DISRUPTION OF THE POLYKETIDE SYNTHASE 14 FROM THE FOREST SOIL DWELLING DICTYOSTELIUM DISCOIDEUM RESULTS IN A DEFECT IN SLUG FORMATION AND MIGRATIONLAVANYA MUTHUKUMAR, MAULD H. LAMARQUE AND KIRAGANDUR MANJUNATH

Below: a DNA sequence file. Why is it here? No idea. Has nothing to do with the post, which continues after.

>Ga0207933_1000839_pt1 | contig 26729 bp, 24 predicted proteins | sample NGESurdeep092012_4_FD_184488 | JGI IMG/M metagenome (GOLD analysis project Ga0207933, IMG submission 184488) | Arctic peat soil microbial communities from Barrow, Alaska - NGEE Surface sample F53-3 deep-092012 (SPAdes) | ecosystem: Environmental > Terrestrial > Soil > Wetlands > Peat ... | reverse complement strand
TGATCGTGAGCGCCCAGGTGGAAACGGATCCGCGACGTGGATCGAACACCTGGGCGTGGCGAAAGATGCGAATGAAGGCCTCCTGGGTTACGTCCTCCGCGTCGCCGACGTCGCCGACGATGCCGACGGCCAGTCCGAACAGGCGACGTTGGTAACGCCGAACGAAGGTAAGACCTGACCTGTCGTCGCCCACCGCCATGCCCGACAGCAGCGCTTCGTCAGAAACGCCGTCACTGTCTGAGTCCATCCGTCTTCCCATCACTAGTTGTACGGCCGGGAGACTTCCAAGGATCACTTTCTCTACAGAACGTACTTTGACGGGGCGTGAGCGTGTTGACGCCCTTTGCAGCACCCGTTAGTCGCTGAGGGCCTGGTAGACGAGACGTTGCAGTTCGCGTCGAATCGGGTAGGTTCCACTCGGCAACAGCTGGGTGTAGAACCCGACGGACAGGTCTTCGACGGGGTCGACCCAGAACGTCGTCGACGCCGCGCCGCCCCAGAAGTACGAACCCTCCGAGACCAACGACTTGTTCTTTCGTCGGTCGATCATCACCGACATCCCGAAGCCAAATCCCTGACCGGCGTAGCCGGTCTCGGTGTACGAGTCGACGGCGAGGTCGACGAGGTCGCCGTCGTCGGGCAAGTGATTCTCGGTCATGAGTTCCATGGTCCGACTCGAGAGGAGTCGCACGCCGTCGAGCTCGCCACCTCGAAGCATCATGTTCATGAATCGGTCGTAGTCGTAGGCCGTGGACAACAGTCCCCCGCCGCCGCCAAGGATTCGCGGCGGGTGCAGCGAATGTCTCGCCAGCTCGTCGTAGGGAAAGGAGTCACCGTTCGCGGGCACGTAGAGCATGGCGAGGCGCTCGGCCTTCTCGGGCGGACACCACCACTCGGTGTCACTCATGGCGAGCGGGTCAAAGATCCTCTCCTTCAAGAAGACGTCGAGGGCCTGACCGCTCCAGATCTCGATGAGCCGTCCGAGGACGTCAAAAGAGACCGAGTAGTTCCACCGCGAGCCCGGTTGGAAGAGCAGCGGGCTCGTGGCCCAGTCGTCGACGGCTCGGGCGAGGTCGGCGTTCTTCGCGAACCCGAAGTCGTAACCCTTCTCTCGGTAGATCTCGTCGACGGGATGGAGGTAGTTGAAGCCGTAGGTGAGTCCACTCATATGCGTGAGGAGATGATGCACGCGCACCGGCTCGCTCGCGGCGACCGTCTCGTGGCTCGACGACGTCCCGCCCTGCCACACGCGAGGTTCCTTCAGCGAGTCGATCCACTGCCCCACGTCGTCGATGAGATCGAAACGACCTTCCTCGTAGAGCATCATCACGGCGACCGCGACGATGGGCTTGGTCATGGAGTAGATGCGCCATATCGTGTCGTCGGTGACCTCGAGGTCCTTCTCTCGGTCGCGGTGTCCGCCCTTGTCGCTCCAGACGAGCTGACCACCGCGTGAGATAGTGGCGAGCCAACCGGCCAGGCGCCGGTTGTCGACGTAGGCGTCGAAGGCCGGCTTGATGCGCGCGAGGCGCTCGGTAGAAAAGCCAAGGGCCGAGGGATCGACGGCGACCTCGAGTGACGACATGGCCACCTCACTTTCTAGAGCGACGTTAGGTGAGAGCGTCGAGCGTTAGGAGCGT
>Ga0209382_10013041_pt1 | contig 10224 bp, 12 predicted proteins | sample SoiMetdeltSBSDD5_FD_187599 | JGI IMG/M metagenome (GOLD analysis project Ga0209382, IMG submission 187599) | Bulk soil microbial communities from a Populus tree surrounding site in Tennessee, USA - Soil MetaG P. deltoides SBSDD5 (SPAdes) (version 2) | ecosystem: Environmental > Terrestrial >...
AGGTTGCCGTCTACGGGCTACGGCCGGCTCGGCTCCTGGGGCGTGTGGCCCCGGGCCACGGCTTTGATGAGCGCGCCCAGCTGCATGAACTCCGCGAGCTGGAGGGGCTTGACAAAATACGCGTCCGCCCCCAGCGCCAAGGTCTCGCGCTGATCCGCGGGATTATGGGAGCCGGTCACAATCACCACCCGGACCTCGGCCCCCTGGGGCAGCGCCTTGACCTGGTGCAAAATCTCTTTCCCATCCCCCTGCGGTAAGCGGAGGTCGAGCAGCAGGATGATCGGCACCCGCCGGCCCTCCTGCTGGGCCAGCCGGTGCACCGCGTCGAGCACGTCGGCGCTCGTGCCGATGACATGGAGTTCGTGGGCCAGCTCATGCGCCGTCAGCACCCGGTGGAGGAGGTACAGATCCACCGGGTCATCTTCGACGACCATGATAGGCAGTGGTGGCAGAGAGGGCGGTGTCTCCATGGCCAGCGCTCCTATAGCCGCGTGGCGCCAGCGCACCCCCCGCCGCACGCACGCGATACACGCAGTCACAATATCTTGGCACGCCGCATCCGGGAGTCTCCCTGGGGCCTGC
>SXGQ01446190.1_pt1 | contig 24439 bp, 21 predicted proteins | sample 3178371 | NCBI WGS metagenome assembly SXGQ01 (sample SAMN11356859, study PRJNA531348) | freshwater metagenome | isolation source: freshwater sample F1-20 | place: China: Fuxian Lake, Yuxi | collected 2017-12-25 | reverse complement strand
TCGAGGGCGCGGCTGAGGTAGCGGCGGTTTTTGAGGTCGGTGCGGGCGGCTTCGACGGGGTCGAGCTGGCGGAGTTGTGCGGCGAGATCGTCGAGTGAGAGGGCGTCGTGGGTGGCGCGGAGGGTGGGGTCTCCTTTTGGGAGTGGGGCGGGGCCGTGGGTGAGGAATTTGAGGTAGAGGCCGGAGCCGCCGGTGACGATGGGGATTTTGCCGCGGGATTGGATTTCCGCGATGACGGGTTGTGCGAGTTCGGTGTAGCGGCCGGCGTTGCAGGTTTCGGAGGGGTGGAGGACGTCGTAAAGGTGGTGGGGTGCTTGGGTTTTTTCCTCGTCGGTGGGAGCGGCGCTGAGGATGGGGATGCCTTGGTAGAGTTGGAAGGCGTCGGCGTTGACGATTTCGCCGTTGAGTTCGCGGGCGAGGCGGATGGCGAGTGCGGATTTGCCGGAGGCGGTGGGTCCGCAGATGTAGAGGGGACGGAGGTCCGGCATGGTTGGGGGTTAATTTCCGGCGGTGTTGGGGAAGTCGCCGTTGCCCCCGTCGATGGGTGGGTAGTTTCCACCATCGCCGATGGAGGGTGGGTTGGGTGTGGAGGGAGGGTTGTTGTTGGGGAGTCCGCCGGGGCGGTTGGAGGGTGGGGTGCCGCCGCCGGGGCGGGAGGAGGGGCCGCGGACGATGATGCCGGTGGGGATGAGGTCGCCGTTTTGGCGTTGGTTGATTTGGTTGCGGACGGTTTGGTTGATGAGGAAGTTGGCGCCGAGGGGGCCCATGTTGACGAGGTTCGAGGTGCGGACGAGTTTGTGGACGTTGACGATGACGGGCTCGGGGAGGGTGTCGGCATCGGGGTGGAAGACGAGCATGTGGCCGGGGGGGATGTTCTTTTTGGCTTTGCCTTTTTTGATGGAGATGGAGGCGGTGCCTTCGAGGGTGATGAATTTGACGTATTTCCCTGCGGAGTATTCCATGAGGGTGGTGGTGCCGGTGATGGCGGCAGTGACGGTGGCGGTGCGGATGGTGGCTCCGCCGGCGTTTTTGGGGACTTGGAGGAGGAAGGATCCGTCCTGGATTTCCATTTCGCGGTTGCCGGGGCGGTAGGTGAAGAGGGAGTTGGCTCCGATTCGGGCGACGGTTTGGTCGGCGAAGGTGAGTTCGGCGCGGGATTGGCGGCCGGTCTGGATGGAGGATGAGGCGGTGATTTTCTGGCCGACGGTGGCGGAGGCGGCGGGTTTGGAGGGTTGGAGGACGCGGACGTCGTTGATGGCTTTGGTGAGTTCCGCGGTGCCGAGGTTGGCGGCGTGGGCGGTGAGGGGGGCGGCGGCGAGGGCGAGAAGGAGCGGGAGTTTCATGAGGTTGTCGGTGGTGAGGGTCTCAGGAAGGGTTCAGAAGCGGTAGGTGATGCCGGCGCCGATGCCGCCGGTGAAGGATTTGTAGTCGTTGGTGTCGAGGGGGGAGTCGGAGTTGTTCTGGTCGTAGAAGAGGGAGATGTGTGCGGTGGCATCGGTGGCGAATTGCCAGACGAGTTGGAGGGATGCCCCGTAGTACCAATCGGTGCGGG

Dictyostelium discoideum is an ecologically important forest soil dwelling social amoeba. It consumes bacteria in decaying matter and maintains the bio-ecological balance in forest soil. When their main nutrient source, bacteria, is scarce, Dictyostelium discoideum cells undergo starvation induced development to form dormant spores. Dictyostelium discoideum is one of the largest repositories of an important class of enzymes called Polyketide synthases (PKS) that make the majority of commercially available antibiotics and therapeutics. However, the in vivo role of these PKS enzymes in the Dictyostelium discoideum life cycle and the forest ecology is unknown. In this study the Dictyostelium discoideum type I Polyketide synthase 14 or dipks14 gene was disrupted using gene knockout technology. The effect of the loss of the dipks14 gene on the morphology and behaviour of Dictyostelium discoideum was observed. Functional characterization of dipks14 by gene disruption and phenotyping indicates that the disruption of the dipks14 correlates with the presence of a mix of non-motile normal sized slugs and motile reduced sized slugs that have a migration defect. dipks14 gene disruption slugs are able to form fruiting bodies and viable spores, however the distance between the fruiting bodies is reduced. This suggests a role for dipks14 in maintaining distance between the individual multicellular stages such as the slug and the fruiting body and consequently in uniform spore dispersal and survival of germinating new amoebae ensuring homeostasis of forest soil ecology.